Last weekend I was doing my usual weekly shopping at the local supermarket. I wanted to buy my usual artificial sweetener since I have given up adding and using sugar to my food and beverages. The local supermarket usually has sucralose as their only artificial sweetener, and this weekend I was surprised to see something different on the shelves.
So what was this new artificial sweetener that I saw? It was stevia. I was a sucralose user for the past year, and since I tasted stevia several times, I feel like now it’s a good time to write about stevia and give a short description of it.
What is stevia?
Stevia, as I mentioned earlier, is an artificial sweetener made using the plant Stevia rebaudiana. A plant usually found in Brazil and Paraguay.
Stevia is also 150-200 times sweeter than sugar.
Stevia is extracted from the dried Rebaudiana plant using a special technique.
Stevia, unlike glucose, does not fermentate. It is also heat-stable and pH stable.
Stevia VS Sucralose
Unlike stevia, sucralose is an artificial compound. It was accidentally discovered by scientists when they tried to find a new insecticide.
I found the taste of stevia to be more closer to actual sugar than sucralose. Sucralose usually has this very unusual flavor that is distinct to it and artificial in taste, while stevia has a taste closer to real sugar.
Sucralose is also sweeter than stevia, 400-600 times sweeter than sugar.
Both sucralose and stevia come in searches, but sucralose is in a powdered form while stevia has a texture closer to that of sugar.
I’m yet to use stevia for baking and cooking. However, stevia is stable up to 200 degrees, so you should be able to use stevia for cooking and baking.
Even though the price can change depending on the brand, 40 sachets of stevia for me cost more than 50 sachets of sucralose.
Benefits of stevia
Other than being a natural sweetener, unlike sucralose, stevia does not give insulin spikes. So stevia can better regulate your blood sugar levels than sucralose.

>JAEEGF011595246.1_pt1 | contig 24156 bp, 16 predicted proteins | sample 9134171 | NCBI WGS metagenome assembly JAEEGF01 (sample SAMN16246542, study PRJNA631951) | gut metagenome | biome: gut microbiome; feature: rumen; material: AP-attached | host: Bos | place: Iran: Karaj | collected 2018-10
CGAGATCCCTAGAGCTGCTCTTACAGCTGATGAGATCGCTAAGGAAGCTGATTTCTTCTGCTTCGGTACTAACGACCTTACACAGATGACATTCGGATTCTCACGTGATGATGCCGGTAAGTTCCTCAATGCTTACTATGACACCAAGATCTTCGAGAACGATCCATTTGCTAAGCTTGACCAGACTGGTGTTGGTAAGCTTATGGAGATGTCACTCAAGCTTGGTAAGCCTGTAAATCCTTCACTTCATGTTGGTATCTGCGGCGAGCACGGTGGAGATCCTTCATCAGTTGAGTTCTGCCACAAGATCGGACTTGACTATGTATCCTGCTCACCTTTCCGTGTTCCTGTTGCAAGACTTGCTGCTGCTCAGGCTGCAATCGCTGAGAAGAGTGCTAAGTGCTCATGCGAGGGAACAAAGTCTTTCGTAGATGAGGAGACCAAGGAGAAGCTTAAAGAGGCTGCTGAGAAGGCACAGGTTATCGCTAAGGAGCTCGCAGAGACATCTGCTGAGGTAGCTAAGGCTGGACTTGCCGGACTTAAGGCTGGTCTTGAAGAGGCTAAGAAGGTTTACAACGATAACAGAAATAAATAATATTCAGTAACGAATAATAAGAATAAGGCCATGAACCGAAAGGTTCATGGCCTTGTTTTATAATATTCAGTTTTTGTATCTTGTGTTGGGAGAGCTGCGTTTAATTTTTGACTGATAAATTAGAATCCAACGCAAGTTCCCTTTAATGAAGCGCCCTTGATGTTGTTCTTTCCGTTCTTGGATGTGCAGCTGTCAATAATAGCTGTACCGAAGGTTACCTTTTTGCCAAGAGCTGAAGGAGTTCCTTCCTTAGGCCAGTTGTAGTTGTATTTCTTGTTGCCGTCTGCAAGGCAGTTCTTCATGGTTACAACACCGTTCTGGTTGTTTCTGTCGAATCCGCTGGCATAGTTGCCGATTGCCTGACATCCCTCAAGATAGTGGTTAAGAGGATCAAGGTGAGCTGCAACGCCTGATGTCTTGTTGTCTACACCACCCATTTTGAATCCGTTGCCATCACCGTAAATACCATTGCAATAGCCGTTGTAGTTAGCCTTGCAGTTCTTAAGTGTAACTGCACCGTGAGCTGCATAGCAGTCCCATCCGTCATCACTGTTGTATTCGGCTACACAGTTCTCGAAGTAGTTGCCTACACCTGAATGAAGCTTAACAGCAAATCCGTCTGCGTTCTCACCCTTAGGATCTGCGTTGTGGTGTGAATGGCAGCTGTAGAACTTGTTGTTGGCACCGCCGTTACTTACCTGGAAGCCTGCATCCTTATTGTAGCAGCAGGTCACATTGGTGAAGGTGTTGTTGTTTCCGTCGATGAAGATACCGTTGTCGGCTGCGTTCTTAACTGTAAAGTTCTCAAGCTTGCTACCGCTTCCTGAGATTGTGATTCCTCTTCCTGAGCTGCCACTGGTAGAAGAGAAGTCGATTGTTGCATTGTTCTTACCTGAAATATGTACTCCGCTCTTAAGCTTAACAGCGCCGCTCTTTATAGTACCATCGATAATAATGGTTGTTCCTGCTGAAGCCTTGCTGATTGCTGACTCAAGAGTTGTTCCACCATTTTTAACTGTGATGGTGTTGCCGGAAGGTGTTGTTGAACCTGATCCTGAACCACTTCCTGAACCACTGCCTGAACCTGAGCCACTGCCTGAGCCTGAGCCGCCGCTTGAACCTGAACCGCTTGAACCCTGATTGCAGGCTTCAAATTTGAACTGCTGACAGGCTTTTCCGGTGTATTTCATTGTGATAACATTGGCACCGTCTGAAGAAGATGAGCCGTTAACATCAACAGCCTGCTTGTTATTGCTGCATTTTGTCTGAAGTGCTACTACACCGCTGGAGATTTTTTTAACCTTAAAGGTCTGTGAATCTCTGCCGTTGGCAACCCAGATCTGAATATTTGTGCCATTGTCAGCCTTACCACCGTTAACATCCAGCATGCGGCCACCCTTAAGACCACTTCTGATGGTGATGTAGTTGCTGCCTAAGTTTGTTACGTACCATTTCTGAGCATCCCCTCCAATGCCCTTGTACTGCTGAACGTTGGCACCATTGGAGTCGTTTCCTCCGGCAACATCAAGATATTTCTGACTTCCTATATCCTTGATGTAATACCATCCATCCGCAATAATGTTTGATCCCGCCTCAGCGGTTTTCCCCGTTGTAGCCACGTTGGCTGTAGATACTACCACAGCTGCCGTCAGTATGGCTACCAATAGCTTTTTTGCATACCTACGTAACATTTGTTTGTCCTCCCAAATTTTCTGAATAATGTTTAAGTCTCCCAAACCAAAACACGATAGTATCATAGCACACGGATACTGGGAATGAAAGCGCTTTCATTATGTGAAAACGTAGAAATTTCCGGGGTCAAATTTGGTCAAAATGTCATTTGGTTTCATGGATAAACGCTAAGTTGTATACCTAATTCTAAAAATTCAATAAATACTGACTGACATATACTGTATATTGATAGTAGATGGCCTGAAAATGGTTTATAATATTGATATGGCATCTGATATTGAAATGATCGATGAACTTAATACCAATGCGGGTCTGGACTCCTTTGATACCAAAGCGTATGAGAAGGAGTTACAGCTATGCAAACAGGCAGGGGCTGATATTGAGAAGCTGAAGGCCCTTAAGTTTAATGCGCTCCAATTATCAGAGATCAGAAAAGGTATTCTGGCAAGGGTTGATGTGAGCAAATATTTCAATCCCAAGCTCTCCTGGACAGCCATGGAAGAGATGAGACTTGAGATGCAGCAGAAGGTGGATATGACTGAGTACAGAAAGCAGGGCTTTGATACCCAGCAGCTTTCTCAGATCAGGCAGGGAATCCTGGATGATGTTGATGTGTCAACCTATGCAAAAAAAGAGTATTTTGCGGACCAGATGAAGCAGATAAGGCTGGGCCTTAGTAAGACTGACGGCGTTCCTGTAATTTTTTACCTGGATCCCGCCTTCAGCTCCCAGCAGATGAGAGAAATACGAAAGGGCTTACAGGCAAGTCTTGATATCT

Stevia is also said to improve digestion, where sucralose can be harmful to your gut bacteria.
Stevia is also associated with weight loss, where sucralose can cause some weight gain. So if you have diabetes, stevia can help you by reducing your weight.
Just like sucralose, currently, there are no proven side effects of stevia.
Can I use artificial sweeteners without diabetes?
Yes, absolutely. You don’t have to be having diabetes to use an artificial sweetener. If you want to control your weight or has a risk of developing diabetes, then using an artificial sweetener can cut down your carb and calorie intake and can help to control your blood glucose levels.
Even if you have diabetes since you can’t take too much sugar, using stevia or any other artificial sweetener to make drinks and bakes can give you the much needed sweet taste to your food.
When it comes to sucralose and stevia, I would definitely recommend you to go for stevia rather than sucralose. Stevia can be more expensive, but still, it is natural and have more benefits over sucralose. Not only that the stevia taste is more superior to sucralose.
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